4 yr old DS - asthma/eczema Anaphylactic to Peanuts, all tree nuts, sesame , all pea/lentil legumes, gelatin.
Allergic to trees, grass,ragweed, feathers, dander, mold and dust.
Outgrew eggs, fish, shellfish


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PostPosted: Thu Mar 03, 2011 11:09 am 
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Joined: Tue Mar 22, 2005 11:17 pm
Posts: 6462
Location: Ottawa
From the article,
Quote:
It was the last thing Chowns expected to hear because doctors had never flagged her daughter, Cheyanne, as at risk for an allergic reaction. She was tested every six months.


Why would she be tested every 6 months? Does she have a different allergy? Would she have an Epipen/twinject for that allergy? This statement confuses me... :freak

but...

Quote:
Policy prohibits occupational first aid attendants from administering medicine over liability concerns, even in life-threatening situations.

If you're carrying the medication, you're assuming that it may be necessary. It doesn't make sense to not have a plan of utilizing that medication. They are certainly leaving much to chance.

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Daughter: asthma, allergies to egg, milk, peanuts, tree nuts, most legumes (not soy) & penicillin. Developing hayfever type allergies.
Husband: no allergies
Me: allergies to some tree that flowers in May
Cat: allergic to beef, pork and lamb


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PostPosted: Tue Mar 22, 2011 2:50 pm 
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Joined: Tue Mar 22, 2005 11:17 pm
Posts: 6462
Location: Ottawa
Received this e-mail from Transport Canada today:
Quote:
Thank you for sharing your concerns with us. Transport Canada is committed to maintaining a safe and secure transportation system.

Transport Canada does require that BC Ferries has designated staff trained and qualified to provide medical first aid. You can visit the following websites for more information.

Requirements for a person designated to provide first aid - Marine Personnel Regulations 207(3)(g) and 205(9) at: http://laws.justice.gc.ca/eng/SOR-2007-115 .

First aid providers are trained by Red Cross, Saint John’s Ambulance or other approved training provider in compliance with standards specified in TP 13008 at: http://www.tc.gc.ca/eng/marinesafety/tp ... nu-142.htm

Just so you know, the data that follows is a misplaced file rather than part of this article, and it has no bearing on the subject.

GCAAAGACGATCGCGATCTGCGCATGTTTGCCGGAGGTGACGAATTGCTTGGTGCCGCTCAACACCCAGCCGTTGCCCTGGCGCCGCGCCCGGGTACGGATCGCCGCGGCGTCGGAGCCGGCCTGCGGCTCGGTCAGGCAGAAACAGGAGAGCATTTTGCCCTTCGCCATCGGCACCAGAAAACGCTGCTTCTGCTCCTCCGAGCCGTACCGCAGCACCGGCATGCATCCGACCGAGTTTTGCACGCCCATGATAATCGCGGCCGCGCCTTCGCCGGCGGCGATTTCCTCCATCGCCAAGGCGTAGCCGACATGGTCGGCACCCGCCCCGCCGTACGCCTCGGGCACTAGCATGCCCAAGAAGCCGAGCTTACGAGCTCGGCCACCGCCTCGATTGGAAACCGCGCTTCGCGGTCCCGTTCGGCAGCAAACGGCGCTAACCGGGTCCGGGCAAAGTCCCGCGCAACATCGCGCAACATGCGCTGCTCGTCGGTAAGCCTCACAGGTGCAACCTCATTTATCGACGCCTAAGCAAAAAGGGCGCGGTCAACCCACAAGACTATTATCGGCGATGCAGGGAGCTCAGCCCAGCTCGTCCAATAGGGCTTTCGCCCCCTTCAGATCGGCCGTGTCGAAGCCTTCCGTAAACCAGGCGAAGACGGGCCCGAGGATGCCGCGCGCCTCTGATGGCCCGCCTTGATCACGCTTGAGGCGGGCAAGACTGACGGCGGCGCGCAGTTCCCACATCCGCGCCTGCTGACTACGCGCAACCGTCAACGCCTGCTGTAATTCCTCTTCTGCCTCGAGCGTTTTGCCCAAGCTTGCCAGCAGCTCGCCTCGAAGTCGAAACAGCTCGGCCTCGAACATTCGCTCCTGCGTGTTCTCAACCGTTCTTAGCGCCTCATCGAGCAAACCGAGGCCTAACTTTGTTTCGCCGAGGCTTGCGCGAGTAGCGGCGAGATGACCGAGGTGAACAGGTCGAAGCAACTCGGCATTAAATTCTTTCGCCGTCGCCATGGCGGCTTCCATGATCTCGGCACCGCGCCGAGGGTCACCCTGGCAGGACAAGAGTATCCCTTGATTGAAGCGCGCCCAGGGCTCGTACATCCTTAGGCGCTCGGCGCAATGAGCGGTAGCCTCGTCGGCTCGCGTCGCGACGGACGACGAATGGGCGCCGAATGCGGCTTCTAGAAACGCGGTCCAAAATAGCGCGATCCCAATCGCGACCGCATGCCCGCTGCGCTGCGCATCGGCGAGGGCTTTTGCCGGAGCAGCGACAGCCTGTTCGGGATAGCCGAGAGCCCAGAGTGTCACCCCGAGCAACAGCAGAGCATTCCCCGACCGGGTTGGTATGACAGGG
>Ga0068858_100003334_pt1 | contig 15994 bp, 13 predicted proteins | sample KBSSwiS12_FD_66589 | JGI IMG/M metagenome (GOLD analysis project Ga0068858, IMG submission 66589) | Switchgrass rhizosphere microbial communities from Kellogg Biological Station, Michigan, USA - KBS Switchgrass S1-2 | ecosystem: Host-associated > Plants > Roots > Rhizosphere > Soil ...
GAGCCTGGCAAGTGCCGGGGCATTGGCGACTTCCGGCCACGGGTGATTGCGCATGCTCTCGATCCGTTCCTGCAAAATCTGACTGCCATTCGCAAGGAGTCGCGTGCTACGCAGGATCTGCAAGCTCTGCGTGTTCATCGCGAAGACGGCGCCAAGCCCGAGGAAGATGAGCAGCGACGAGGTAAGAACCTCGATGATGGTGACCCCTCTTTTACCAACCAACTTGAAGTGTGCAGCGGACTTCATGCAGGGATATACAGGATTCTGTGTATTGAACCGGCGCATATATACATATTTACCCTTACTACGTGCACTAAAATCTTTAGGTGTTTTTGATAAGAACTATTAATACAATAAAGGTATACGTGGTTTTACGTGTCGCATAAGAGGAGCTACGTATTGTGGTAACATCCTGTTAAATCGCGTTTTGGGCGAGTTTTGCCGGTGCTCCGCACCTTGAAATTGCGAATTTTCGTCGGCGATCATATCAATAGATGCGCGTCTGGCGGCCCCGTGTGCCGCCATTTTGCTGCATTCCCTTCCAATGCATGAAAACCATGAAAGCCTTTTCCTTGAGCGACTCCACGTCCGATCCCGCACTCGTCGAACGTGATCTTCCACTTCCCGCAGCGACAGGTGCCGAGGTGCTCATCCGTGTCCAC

So the issue is calibrating the dose and giving an injection vs auto-injector.

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Daughter: asthma, allergies to egg, milk, peanuts, tree nuts, most legumes (not soy) & penicillin. Developing hayfever type allergies.
Husband: no allergies
Me: allergies to some tree that flowers in May
Cat: allergic to beef, pork and lamb


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PostPosted: Wed Apr 06, 2011 3:32 am 
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Joined: Mon Jul 05, 2010 11:37 am
Posts: 1523
Location: Alberta
Is there anything a person could do to change this?

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Myself - Seasonal, cats
dd-asthma (trigger - flu) anaphylactic to eggs, severe allergies to bugspray and penicilin,pulmicort
ds-Seasonal, cats and OAS
dh-allergy cats, bugspray and guava, outgrew egg allergy


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PostPosted: Wed Apr 06, 2011 8:29 am 
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Joined: Sun Nov 30, 2008 11:00 am
Posts: 1119
BC Ferries could learn from WestJet. If an airline can carry epi-pens, so can a ferry. Perhaps biggest difference is that WestJet is private and BC Ferries is a public corp.

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me: allergic to crustaceans plus environmental
teenager: allergic to hazelnuts, some other foods and environmental


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PostPosted: Wed Apr 06, 2011 11:08 am 
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Joined: Tue Mar 22, 2005 11:17 pm
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Location: Ottawa
:thumbsup If they feel the need to carry epinephrine, they should keep it in an autoinjector form. The regular version in enough to handle a 250lb persons anaphylaxis, I imagine that it is enough to handle a person's heart attack or anything else they might require it for. Besides, how difficult is it to add this to their arsenal of drugs?

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Daughter: asthma, allergies to egg, milk, peanuts, tree nuts, most legumes (not soy) & penicillin. Developing hayfever type allergies.
Husband: no allergies
Me: allergies to some tree that flowers in May
Cat: allergic to beef, pork and lamb